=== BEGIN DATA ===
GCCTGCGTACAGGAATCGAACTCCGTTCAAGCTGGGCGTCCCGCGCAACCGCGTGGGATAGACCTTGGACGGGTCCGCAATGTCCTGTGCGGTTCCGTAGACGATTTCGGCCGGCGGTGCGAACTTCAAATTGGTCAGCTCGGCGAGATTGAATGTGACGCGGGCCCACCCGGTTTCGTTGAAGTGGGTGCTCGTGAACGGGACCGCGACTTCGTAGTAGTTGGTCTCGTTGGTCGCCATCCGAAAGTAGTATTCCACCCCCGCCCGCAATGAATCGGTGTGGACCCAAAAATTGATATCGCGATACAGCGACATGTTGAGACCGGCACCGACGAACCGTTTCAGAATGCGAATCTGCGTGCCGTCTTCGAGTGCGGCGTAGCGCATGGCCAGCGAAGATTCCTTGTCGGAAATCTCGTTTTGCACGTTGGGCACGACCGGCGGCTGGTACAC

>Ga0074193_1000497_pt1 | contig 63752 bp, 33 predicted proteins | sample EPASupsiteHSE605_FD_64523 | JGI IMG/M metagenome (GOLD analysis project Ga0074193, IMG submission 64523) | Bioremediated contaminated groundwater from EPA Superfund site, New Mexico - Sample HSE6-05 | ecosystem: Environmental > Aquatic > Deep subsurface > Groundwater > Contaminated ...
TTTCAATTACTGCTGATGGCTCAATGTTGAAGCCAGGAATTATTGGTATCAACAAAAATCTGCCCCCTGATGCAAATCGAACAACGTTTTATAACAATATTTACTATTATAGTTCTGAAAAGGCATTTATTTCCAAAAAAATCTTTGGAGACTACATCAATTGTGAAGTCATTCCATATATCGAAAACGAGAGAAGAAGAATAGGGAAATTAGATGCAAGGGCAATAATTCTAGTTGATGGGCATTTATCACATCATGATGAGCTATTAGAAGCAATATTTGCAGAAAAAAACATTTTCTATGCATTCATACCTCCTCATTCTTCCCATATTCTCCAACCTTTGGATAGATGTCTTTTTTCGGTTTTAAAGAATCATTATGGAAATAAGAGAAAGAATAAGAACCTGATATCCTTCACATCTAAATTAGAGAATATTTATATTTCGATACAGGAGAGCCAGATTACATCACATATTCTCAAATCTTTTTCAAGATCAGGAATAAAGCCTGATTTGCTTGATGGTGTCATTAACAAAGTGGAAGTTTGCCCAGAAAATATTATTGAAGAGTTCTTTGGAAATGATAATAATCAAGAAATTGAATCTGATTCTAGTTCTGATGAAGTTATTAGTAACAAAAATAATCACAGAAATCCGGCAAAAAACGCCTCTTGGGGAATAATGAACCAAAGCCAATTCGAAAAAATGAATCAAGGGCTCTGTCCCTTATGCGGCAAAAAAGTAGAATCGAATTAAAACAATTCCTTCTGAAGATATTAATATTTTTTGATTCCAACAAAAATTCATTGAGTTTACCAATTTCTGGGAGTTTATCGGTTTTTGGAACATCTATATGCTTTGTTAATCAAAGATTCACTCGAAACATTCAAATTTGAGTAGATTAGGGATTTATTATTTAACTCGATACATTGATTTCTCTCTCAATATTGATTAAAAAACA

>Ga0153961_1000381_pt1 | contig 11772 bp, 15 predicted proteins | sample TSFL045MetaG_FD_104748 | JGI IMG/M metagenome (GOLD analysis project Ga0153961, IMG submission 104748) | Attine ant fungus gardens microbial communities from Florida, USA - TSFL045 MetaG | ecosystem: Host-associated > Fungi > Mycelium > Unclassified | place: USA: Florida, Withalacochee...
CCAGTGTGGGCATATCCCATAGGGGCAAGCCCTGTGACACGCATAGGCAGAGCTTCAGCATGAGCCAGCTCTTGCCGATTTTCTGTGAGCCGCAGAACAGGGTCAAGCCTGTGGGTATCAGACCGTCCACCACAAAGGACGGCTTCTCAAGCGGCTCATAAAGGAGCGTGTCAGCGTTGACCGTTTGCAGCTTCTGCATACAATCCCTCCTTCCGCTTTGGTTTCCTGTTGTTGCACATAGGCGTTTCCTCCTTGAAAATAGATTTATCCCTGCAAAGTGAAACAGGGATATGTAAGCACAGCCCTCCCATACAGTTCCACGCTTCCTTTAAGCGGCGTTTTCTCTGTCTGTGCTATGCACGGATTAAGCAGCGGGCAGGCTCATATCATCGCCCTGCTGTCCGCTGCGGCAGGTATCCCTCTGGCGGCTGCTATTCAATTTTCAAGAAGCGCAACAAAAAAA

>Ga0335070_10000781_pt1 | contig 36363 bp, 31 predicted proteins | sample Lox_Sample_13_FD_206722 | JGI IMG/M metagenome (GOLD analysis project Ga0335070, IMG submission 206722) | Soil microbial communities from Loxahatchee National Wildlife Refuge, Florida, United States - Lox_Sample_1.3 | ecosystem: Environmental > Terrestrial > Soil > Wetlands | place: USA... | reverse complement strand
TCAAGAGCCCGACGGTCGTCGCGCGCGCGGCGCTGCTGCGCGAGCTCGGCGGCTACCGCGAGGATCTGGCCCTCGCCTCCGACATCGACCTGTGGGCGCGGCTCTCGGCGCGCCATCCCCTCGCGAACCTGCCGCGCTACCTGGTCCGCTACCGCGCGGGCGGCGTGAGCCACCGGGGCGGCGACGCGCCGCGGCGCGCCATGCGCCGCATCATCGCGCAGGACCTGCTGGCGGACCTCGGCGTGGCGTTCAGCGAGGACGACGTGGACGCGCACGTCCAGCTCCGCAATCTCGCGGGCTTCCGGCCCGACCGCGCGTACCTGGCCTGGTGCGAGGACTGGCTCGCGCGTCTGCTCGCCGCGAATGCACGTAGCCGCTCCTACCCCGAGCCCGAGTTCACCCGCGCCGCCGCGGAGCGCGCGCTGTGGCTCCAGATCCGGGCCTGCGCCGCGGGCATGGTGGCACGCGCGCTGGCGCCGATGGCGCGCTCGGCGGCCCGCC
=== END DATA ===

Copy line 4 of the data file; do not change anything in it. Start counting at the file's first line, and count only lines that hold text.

>Ga0153961_1000381_pt1 | contig 11772 bp, 15 predicted proteins | sample TSFL045MetaG_FD_104748 | JGI IMG/M metagenome (GOLD analysis project Ga0153961, IMG submission 104748) | Attine ant fungus gardens microbial communities from Florida, USA - TSFL045 MetaG | ecosystem: Host-associated > Fungi > Mycelium > Unclassified | place: USA: Florida, Withalacochee...